Indices & Surds

Indices & Surds

Indices

Let a be a real number and m is a positive integer, then
 

Rules of Indices

Let a and b be two real number and m & n are two positive integers, then
 

Surds

Let a be rational number and n be a positive integer such that a(1/n) = a. Then, a is called a surd of order n. 
In simple terms, When we can't simplify a number to remove a square root (or cube root etc) then it is a surd.
 
Example:
  • √2 (square root of 2) can't be simplified further so it is a surd
  • √4 (square root of 4) can be simplified (to 2), so it is not a surd!
 

Comparing Magnitudes of Surds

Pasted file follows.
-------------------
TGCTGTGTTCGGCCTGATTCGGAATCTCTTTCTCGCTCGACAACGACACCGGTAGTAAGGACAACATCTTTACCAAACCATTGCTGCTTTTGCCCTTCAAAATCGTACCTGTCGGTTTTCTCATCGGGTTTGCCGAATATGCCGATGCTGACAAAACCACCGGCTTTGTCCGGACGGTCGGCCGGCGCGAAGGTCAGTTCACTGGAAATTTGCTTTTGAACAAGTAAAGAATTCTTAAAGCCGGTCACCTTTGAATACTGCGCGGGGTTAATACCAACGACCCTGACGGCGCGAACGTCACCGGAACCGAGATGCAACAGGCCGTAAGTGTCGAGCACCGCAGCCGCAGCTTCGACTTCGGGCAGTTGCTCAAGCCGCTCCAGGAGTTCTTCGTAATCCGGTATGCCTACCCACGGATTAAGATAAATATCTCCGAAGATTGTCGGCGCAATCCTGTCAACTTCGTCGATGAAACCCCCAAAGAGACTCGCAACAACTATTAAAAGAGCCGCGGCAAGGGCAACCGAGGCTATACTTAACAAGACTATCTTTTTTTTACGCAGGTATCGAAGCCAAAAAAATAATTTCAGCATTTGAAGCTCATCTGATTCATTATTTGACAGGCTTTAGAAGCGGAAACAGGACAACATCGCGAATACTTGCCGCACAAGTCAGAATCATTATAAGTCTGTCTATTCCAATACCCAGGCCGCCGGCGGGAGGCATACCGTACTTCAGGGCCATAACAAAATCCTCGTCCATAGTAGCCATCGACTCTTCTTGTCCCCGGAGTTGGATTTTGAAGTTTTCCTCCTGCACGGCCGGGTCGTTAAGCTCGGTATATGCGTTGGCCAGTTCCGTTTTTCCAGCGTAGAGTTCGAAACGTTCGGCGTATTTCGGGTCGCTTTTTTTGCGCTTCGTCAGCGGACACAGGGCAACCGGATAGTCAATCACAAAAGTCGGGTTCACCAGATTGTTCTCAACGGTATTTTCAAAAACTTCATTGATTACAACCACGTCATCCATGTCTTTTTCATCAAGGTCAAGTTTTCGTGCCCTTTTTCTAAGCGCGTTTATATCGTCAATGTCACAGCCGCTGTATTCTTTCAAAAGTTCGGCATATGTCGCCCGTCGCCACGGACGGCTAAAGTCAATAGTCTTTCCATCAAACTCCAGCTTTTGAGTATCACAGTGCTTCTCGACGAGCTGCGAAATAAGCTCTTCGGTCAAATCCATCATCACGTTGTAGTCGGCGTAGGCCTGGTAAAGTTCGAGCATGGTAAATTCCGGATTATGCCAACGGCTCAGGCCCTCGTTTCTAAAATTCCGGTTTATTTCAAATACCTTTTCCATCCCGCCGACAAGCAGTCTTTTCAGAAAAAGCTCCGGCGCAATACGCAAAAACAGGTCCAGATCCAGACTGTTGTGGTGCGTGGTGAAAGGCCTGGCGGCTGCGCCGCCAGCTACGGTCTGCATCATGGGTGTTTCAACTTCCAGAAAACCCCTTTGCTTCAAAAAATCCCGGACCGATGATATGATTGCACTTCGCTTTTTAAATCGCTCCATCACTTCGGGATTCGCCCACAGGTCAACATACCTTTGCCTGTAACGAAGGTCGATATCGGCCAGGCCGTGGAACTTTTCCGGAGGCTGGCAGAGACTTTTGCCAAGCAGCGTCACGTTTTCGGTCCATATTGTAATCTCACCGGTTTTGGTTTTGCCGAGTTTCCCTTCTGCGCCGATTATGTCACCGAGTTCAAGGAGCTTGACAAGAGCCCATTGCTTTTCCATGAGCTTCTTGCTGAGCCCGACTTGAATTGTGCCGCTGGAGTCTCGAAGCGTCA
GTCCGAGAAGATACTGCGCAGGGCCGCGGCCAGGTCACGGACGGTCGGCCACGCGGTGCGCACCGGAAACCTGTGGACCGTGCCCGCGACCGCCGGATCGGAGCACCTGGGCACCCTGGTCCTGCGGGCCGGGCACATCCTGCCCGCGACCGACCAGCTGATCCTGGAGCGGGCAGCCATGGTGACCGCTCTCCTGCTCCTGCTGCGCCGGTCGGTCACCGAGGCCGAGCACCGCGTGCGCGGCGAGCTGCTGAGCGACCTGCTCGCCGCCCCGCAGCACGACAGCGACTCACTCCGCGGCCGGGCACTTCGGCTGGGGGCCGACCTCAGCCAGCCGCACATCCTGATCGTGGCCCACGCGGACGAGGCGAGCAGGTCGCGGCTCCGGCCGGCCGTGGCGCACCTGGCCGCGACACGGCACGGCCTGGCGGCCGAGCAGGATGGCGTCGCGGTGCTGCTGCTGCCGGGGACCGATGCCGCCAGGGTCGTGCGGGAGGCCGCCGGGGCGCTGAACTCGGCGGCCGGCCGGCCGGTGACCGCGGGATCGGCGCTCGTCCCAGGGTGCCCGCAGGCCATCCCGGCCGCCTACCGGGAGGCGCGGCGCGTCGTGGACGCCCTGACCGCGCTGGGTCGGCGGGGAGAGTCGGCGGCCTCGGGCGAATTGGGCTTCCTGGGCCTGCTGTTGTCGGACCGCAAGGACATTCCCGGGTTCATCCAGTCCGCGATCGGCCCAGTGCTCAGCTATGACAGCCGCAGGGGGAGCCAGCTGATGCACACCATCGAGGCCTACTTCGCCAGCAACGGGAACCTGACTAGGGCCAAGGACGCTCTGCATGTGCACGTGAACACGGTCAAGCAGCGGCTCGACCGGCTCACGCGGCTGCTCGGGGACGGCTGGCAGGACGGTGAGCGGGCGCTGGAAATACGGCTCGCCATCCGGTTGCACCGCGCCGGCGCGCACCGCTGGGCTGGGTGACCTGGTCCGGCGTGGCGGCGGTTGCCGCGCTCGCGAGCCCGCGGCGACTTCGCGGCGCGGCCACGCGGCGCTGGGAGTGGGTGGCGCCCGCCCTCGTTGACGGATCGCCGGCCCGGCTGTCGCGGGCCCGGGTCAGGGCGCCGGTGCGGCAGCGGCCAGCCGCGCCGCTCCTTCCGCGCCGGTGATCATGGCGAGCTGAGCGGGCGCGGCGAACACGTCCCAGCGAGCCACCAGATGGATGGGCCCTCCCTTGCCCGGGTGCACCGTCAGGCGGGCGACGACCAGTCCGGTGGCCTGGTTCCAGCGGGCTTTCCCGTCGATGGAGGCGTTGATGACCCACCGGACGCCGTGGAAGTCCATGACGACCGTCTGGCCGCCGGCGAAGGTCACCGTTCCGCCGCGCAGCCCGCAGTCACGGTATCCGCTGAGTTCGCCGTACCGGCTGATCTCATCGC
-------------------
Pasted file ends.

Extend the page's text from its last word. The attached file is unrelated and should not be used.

For comparing surds convert each of them into forms having same order and then compare their bases.
 

Rules of Surds

Let a be a rational number and m & n be two integers, then 
 

Addition and Subtraction of Surds

Similiar surds can be added and subtracted but dissimilar surds cannot be added.
 

Multiplication of Surds

 

Division of Surds

 

Rationalisation

When two surds are such that their product is a rational number, either of them is called rationalising factor of the other.